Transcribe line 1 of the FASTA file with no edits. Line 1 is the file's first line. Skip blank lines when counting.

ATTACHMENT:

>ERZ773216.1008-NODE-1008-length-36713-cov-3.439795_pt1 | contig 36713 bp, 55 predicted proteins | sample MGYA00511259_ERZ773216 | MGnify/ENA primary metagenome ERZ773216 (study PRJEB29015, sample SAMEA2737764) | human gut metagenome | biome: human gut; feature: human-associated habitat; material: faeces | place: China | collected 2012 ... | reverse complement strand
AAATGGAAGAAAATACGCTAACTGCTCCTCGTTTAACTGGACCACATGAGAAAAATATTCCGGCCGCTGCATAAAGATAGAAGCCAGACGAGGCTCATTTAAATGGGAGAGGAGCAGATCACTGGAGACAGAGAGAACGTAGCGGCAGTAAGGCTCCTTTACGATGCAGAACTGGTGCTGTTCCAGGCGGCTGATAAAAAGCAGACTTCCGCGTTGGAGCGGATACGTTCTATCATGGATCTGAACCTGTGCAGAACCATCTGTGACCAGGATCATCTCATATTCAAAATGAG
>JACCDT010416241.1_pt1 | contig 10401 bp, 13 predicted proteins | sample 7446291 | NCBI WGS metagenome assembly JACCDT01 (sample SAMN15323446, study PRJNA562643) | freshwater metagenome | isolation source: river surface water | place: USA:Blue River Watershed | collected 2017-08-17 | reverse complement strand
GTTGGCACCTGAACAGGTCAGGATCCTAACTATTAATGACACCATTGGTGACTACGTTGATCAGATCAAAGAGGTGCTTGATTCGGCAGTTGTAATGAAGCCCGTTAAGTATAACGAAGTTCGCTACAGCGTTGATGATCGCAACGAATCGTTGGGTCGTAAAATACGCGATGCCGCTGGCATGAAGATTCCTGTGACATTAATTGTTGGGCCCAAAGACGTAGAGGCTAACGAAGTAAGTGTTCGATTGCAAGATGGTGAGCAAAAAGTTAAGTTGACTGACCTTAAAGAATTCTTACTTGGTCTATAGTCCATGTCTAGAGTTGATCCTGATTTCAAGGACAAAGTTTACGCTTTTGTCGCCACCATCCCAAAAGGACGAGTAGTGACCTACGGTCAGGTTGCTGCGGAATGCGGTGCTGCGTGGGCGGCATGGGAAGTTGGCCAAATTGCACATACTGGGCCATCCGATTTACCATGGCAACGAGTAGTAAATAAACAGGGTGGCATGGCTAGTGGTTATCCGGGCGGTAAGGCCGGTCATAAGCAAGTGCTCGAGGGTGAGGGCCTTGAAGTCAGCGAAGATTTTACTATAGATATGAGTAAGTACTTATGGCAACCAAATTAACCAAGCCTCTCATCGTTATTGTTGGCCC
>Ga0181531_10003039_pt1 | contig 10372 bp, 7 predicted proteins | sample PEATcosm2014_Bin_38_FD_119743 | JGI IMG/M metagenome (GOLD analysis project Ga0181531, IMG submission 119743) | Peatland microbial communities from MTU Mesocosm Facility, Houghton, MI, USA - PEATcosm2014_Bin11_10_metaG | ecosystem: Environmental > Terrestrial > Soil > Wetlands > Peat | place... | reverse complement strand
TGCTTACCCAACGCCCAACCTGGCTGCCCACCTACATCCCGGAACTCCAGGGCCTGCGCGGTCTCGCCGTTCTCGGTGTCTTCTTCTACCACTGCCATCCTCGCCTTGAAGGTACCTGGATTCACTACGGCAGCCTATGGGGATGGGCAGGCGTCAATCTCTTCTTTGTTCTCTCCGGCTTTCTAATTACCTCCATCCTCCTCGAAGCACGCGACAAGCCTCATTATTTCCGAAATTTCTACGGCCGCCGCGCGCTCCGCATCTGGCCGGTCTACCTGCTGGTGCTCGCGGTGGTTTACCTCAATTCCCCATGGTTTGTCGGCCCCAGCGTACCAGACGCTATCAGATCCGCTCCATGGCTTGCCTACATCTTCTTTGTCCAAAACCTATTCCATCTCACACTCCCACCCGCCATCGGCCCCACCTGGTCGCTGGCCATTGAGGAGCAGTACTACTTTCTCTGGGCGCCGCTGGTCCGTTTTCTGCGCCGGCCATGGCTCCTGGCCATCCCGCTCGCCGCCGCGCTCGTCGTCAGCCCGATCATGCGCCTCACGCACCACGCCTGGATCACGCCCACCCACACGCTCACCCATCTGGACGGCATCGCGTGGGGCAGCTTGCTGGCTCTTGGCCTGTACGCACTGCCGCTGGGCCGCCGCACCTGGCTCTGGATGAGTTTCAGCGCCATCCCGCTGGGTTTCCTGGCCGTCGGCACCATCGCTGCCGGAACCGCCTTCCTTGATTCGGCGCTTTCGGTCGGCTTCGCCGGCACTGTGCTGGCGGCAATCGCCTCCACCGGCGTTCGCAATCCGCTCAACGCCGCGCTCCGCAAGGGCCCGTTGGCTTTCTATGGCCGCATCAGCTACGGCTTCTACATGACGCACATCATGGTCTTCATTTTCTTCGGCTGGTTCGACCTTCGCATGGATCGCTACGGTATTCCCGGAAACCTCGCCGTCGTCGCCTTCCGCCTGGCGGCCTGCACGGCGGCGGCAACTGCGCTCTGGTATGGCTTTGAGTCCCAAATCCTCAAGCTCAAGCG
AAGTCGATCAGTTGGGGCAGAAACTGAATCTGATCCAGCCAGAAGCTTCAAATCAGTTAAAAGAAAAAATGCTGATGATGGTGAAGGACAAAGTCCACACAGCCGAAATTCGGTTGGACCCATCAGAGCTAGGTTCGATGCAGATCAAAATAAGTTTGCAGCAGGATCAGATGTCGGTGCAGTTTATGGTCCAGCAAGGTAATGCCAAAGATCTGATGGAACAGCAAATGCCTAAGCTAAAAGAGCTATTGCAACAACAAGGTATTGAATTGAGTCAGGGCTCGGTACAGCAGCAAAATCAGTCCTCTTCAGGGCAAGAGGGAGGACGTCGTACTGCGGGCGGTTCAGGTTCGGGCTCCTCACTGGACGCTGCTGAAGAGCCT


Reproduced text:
>ERZ773216.1008-NODE-1008-length-36713-cov-3.439795_pt1 | contig 36713 bp, 55 predicted proteins | sample MGYA00511259_ERZ773216 | MGnify/ENA primary metagenome ERZ773216 (study PRJEB29015, sample SAMEA2737764) | human gut metagenome | biome: human gut; feature: human-associated habitat; material: faeces | place: China | collected 2012 ... | reverse complement strand